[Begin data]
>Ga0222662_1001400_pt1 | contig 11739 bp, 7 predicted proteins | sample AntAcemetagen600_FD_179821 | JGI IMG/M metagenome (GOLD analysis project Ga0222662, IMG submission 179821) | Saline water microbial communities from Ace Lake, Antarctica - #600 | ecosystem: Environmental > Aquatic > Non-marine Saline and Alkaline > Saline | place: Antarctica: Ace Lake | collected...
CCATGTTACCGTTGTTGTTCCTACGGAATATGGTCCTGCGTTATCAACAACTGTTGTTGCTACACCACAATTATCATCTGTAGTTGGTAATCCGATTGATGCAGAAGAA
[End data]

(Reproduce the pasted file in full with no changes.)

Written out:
>Ga0222662_1001400_pt1 | contig 11739 bp, 7 predicted proteins | sample AntAcemetagen600_FD_179821 | JGI IMG/M metagenome (GOLD analysis project Ga0222662, IMG submission 179821) | Saline water microbial communities from Ace Lake, Antarctica - #600 | ecosystem: Environmental > Aquatic > Non-marine Saline and Alkaline > Saline | place: Antarctica: Ace Lake | collected...
CCATGTTACCGTTGTTGTTCCTACGGAATATGGTCCTGCGTTATCAACAACTGTTGTTGCTACACCACAATTATCATCTGTAGTTGGTAATCCGATTGATGCAGAAGAA